Parliament backs austerity measures, but protests against bill turn violent
ATHENS (AP) ― Greece fended off a bankruptcy that threatened to roil global financial markets, approving severe spending cuts and tax increases Wednesday in the face of violent protests by Greeks who say they have suffered enough.
The package of austerity measures would keep bailout money flowing to Greece from other European countries and the International Monetary Fund. It would free $17 billion in fresh loans, although the money will only be enough to see the nation through September.
Investors around the world cheered the news, but protesters, fighting tear gas, hurled whatever they could find at riot police and tried to blockade the Parliament building.
“This is bad. The country will be sold for a piece of bread,” said insurer Dimitris Kostopoulos. “There were many other more appropriate alternatives to this. Parliament has once again betrayed us.”
Public sector salaries and pensions have been cut in the past year, and unemployment is above 16 percent. By comparison, it is about 9 percent in the United States.
Greek Prime Minister George Papandreou (first left seated), applauds with his party parliament members, after they vote the new austerity measures in the Greek Parliament in Athens on Wednesday. (AP-Yonhap News)
Parliament approved $40 billion in tax increases and spending cuts, and privatization of public services to raise $71 billion more, all through 2015. Greece’s overall economic output is about $330 billion, or roughly the size of Washington state’s.
The $17 billion in loans are the latest batch in a $157 billion bailout by the European Union and the IMF. Parliament is expected to pass another bill Thursday to implement the austerity measures.
Without the bailout money, Greece was at risk of default. While no one knows for sure what would have happened next, analysts have said it would have threatened the viability of the euro, the European Union’s common currency, and could have done much worse.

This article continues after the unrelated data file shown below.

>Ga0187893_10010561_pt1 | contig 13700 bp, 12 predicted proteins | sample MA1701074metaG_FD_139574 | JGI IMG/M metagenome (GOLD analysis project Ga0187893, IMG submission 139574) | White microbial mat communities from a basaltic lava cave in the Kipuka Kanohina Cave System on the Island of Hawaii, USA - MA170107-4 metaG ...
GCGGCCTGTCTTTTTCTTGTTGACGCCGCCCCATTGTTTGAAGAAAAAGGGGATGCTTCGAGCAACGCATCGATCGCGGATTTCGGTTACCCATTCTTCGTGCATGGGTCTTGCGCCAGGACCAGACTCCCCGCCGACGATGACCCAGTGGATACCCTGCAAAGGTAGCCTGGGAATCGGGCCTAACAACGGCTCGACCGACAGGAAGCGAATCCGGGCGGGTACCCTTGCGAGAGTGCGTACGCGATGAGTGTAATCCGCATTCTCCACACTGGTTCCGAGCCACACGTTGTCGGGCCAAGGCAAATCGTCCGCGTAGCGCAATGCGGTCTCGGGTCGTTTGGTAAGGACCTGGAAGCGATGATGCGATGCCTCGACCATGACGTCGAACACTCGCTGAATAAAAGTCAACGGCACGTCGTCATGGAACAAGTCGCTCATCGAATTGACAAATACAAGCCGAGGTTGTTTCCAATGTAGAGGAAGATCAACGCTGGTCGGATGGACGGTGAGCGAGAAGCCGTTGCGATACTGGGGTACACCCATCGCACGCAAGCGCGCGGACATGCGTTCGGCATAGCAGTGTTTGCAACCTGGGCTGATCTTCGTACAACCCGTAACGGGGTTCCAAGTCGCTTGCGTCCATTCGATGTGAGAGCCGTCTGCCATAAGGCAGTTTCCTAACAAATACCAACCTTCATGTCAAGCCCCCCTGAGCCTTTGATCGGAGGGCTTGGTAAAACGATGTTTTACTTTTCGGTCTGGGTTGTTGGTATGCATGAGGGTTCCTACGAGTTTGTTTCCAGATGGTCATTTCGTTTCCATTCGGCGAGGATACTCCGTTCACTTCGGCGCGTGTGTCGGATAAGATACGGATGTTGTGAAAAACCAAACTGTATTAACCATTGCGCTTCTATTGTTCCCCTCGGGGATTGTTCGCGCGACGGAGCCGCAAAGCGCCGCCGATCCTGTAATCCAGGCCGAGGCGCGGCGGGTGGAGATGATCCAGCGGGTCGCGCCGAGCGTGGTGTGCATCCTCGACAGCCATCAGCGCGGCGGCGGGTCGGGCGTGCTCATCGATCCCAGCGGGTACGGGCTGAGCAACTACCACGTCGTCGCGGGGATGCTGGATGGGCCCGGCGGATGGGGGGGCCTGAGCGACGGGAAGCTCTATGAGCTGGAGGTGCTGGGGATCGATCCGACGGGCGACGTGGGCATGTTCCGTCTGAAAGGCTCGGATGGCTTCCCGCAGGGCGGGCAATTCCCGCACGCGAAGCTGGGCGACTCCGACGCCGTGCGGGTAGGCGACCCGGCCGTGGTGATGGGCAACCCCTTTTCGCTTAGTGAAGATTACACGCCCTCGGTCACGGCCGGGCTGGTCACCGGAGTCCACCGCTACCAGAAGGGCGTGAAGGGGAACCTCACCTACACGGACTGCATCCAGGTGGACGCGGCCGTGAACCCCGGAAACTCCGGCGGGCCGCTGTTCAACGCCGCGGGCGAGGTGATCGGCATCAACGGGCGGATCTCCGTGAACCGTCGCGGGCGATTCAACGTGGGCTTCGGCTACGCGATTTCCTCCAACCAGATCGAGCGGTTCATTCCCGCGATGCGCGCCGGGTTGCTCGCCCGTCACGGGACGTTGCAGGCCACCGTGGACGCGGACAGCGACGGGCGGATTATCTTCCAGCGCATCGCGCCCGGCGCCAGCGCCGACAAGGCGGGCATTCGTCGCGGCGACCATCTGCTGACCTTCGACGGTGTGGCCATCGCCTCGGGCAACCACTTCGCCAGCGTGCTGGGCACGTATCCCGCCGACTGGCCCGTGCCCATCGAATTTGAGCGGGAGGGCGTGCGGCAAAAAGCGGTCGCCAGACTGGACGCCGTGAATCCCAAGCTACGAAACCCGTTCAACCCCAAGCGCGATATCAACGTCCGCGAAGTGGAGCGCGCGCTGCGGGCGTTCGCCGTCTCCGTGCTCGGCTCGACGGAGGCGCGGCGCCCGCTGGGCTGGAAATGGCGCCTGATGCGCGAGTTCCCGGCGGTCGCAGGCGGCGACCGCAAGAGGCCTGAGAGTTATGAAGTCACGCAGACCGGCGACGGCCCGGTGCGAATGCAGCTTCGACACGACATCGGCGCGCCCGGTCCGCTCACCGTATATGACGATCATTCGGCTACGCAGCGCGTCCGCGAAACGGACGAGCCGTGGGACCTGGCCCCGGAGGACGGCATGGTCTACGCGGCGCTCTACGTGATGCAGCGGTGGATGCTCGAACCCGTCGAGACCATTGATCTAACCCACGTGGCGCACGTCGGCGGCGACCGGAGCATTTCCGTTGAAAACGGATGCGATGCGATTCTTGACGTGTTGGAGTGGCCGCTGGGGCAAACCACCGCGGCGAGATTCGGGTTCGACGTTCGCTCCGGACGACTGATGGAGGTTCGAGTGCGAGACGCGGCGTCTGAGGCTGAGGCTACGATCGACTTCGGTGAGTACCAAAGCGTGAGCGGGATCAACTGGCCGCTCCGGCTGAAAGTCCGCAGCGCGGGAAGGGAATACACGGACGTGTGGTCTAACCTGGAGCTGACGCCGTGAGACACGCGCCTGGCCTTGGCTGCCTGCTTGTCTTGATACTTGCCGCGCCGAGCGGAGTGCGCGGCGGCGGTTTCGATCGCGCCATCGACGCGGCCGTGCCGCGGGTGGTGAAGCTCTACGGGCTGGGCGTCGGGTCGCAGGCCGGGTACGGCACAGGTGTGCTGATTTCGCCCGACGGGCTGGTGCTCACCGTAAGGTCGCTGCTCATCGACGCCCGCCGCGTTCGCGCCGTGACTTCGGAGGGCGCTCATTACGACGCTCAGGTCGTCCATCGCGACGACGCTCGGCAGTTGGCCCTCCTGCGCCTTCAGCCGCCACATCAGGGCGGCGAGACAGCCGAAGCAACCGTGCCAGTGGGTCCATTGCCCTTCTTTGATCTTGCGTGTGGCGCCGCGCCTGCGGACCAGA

Some market experts had predicted a Greek default could have trigged another world financial meltdown, like what happened after the Lehman Brothers investment house collapsed in 2008 in the United States.
The risk is that banks, both in Europe and the U.S., would have had to chalk up billions of dollars in losses because of Greek loans that had gone bad. No one knows which U.S. banks hold what amount of Greek debt.
On Sunday, European finance ministers will meet in Brussels to work on a second bailout for Greece, expected to be similar in size to the first, in hopes of shoring up its finances beyond just a few months.
Banks are expected to share some of the burden. One way would be for banks to repurchase Greek bonds after they expire, as French banks have indicated they may do. Many economists still expect it won’t be enough.
“We must avoid the country’s collapse with every effort,” Prime Minister George Papandreou said before the vote. “Outside, many are protesting. Some are truly suffering. Others are losing their privileges. It is their democratic right. But they and no one else must never suffer the consequences ... of a collapse.”
More protests could undermine the government’s ability to implement the harsh austerity measures, which tax even the lowest-paid Greeks and raise prices during a recession.
“They are not out of the water just yet,” said Carl Campus, an analyst at BMO Capital Markets.
The cuts and tax increases passed 155-138, with five voting “present” and backing neither side. During the vote, stun grenades echoed across a square outside Parliament. Acrid clouds of tear gas and orange and green smoke-bomb mist hung in the air.
Several banks and storefronts were smashed, while a Socialist dissenter who backed the government at the last minute, Alexandros Athanassiadis, was briefly assaulted by protesters after leaving Parliament on foot.
Violence continued throughout the afternoon, and smoke billowed from a post office beneath the finance ministry before a fire was put out. Rioters set up burning barricades along Syntagma Square, where demonstrators have staged a sit-in for the past month. Nearby streets were littered with chunks of smashed marble and ripped-up paving stones that had been thrown at police.
A general strike that began Tuesday paralyzed the country, grounding planes, leaving ferries docked and stranding tourists during the busy summer season.
By Wednesday night, police said 49 officers had been injured, one seriously when he was hit in the face by a chunk of marble. Forty-three protesters were detained, with 17 of them arrested. Emergency services said they had treated 99 protesters and passers-by for injuries.
Dozens of injured were treated at a first-aid center set up inside the square’s metro station. Most were treated for breathing problems, contusions and broken bones, volunteers at the first aid center said, appealing for medical supplies.
Across Europe, officials hailed the vote as an act of “national responsibility” and urged Greek lawmakers to follow up with another positive vote Thursday.
“That’s really good news,” German Chancellor Angela Merkel said on her way out of an economic forum in Berlin. Germany is Greece’s biggest creditor.
Relief was the main response in markets, too. Soon after the vote, the euro rose against other world currencies, including to $1.44 against the American dollar. Stock markets around the world were posting big gains.